Thursday, July 9, 2009

Lessons in Marketing, Communication and Life from a Medical Sales Rep

My first advertising job was with Hindustan Thompson Associates - HTA (aka JWT) Ogilvy is the other agency where I spent over ten years (WPP put up with me for over 12 years!)

One of my clients at HTA was the Ethicals Division (Prescription Drugs) of SKF - SmithKline&French. They had just merged with Beecham and had been rechristened SKB – SmithKlineBeecham – and were launching Augmentin, the largest selling antibiotic in the world.
Pharma companies are not allowed to advertise prescription drugs and the budgets being too tiny prefer to work with smaller agencies. The work would be considered ‘un-glamorous’ – brochures, flip-charts, poster and other items in the sales kit.

Since HTA was already handling the consumer side of the business, they managed to convince SKB that they should use the service of a large agency for such a prestigious launch. The whole ‘integrated marketing communication’ know what I am talking about, don’t you?

SKB agreed and rightly felt that a large agency might not know the nuances of pharma marketing and communication. They wanted a key member of the team to work with one of their best Medical Sales Rep, Ramesh, for two weeks to understand their specific communication needs. And in typical agency style an ‘important integrated campaign’ was assigned to an Account Exec, Me!

I worked with Ramesh every half-day for nearly a fortnight. Little did I realise that this interaction was going to help me understand marketing and communication in ways no classroom or workshop can. These were lessons that I put to good effect in my career and continue to do so even today. I have tried to capture some of the key ones below:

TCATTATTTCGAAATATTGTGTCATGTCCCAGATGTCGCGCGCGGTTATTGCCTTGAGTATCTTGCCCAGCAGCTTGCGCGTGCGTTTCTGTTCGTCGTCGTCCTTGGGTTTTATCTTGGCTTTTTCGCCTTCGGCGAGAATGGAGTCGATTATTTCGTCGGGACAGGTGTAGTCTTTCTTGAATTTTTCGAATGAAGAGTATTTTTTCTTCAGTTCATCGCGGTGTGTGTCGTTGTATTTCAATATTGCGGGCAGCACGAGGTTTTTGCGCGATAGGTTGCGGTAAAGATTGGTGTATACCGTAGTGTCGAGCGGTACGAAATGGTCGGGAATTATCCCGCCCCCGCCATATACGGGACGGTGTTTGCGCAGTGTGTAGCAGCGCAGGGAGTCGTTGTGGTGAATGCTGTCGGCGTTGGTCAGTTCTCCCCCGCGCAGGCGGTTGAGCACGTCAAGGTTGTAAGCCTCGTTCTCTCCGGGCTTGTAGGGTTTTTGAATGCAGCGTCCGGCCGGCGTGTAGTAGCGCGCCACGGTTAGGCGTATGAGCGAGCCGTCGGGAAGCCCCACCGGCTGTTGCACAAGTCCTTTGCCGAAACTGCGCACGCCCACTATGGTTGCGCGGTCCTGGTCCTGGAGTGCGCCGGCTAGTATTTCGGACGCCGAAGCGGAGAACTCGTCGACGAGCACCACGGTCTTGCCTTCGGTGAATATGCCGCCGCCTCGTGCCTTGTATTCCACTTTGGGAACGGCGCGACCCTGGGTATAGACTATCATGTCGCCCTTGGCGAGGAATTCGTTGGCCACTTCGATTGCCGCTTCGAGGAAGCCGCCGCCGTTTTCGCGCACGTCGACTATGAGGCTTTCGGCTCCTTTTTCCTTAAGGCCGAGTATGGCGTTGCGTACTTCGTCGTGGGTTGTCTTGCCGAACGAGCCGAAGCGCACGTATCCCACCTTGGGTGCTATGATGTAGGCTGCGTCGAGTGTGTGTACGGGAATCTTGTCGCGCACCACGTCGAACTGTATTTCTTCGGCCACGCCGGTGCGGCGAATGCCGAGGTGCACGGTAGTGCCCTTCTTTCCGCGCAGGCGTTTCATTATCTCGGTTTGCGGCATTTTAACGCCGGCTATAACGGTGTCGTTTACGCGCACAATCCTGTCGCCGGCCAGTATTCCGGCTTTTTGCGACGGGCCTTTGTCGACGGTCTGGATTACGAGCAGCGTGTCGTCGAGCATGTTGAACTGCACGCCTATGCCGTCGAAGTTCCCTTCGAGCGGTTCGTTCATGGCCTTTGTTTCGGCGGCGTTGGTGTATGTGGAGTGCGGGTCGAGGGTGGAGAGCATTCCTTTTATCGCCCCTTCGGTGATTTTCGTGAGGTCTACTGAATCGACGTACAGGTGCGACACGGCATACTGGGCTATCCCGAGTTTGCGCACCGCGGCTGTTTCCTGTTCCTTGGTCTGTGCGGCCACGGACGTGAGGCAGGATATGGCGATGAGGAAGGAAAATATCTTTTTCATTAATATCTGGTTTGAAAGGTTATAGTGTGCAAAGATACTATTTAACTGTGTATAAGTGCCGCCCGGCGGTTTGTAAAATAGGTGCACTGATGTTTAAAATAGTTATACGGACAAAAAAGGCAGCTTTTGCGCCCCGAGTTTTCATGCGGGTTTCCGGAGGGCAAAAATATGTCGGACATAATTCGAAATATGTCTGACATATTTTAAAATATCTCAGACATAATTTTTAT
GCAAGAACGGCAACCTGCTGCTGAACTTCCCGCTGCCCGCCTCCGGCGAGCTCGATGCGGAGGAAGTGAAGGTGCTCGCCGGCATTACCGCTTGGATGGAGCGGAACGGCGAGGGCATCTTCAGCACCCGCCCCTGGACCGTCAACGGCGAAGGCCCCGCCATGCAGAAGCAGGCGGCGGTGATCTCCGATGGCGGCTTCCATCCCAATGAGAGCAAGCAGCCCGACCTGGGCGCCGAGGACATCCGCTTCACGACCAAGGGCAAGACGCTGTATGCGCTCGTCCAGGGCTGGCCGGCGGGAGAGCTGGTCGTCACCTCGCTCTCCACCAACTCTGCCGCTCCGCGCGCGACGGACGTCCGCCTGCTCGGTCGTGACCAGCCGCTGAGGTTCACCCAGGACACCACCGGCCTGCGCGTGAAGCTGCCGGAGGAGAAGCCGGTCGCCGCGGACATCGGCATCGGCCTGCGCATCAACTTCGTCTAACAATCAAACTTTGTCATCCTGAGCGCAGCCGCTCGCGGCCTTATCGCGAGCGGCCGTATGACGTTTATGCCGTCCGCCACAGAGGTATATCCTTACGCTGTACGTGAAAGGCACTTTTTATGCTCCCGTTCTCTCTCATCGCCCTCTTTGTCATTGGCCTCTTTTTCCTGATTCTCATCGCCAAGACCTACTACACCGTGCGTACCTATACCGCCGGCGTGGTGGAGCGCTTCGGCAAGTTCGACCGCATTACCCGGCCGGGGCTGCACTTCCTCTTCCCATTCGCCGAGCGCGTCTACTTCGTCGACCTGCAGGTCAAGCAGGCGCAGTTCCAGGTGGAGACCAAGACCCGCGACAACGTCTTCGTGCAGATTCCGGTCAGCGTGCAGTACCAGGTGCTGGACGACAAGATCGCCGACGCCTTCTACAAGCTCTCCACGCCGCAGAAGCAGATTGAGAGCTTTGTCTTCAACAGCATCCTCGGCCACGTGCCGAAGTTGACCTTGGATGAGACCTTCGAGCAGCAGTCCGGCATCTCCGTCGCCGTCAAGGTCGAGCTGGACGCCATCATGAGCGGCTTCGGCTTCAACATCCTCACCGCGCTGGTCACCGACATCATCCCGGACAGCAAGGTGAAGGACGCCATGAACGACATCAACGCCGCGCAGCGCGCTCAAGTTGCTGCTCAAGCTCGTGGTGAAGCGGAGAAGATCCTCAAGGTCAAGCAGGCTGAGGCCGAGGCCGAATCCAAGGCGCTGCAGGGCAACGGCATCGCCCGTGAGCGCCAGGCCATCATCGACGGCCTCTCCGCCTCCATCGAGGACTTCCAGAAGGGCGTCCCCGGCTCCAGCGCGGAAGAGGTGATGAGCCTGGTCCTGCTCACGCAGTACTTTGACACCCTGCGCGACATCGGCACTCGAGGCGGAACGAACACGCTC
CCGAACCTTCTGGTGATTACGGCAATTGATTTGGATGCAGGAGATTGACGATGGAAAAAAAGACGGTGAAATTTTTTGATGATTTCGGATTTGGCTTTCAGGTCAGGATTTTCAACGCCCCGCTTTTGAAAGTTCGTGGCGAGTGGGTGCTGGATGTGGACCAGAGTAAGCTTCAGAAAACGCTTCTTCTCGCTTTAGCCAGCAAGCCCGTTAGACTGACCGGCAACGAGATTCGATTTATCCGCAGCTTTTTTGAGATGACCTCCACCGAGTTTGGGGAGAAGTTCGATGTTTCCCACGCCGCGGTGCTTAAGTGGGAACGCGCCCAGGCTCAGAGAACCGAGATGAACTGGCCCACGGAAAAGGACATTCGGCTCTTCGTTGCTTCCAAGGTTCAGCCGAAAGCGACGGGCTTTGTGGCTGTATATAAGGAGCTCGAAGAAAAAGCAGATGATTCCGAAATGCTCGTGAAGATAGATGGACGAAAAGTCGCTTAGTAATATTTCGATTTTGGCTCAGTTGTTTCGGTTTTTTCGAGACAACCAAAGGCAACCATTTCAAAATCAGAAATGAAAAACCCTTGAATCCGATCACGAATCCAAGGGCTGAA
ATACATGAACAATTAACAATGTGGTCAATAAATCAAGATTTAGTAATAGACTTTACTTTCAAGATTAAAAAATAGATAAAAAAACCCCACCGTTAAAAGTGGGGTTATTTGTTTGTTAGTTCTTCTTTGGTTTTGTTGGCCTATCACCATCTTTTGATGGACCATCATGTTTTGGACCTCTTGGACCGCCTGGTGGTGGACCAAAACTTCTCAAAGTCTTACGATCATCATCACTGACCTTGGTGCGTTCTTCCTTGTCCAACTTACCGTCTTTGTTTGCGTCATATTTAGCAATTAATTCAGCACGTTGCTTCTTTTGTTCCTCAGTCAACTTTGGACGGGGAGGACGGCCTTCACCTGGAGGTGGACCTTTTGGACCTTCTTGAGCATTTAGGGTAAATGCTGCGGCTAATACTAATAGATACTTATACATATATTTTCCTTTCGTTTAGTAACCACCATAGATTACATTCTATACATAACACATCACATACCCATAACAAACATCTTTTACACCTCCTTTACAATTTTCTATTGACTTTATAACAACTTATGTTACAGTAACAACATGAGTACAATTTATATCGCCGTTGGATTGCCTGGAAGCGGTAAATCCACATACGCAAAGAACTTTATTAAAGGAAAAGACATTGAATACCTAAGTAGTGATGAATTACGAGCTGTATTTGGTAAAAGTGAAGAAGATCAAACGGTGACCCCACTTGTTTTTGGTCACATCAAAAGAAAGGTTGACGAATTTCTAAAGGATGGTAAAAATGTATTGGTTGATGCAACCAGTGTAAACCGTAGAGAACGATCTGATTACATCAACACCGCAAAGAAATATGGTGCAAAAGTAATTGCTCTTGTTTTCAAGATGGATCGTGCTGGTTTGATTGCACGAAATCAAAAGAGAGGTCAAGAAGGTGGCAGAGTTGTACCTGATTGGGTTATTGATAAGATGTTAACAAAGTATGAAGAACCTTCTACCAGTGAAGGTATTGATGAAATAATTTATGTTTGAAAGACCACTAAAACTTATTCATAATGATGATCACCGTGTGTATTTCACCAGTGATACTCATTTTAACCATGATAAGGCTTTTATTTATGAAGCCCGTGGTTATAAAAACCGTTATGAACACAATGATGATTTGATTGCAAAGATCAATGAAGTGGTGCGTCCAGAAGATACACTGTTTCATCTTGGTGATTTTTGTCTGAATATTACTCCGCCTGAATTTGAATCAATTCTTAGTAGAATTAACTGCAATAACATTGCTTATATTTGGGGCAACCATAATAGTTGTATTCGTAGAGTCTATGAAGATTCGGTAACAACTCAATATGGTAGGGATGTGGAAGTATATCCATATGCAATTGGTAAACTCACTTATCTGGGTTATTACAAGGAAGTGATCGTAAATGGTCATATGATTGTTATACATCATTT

Intuition it is and it can be honed

Before meeting a doctor, Ramesh would visit the nearby pharmacy. He would find out the ailments ‘in vogue’ at that time from the pharmacist and the drugs that the particular doctor was prescribing. This was something he did before meeting every doctor without fail. He has to see at least 10 doctors a day!

I then realised that he was not only soaking the doctor’s behaviour, but by making this a habit he was unconsciously honing his intuitive powers. This enabled him to take radical decisions in his job as and when required.

Shut up, listen and help people

Ramesh kept tabs of competition through the pharmacist as the pharmacist knew them best. He was a keen listener and had enormous patience. He used to help the pharmacists get fresh stocks and remove slow-moving drugs from the shelves even without being told. He built a personal rapport with some of them. They would confide details in him as though he were part of their family.

He would also get tip-offs about competition. New drugs, doctors being ‘friendly’ to competition and all other details were known to him.

Take risks, follow your instincts

The moment of reckoning is when he used to make the sales pitch to the doctor. At any given point in time Ramesh had over 20-30 drugs that his company wanted to promote. However, most doctors would allot only 3-5 minutes at best to the Sales rep. The choice of the drug was critical.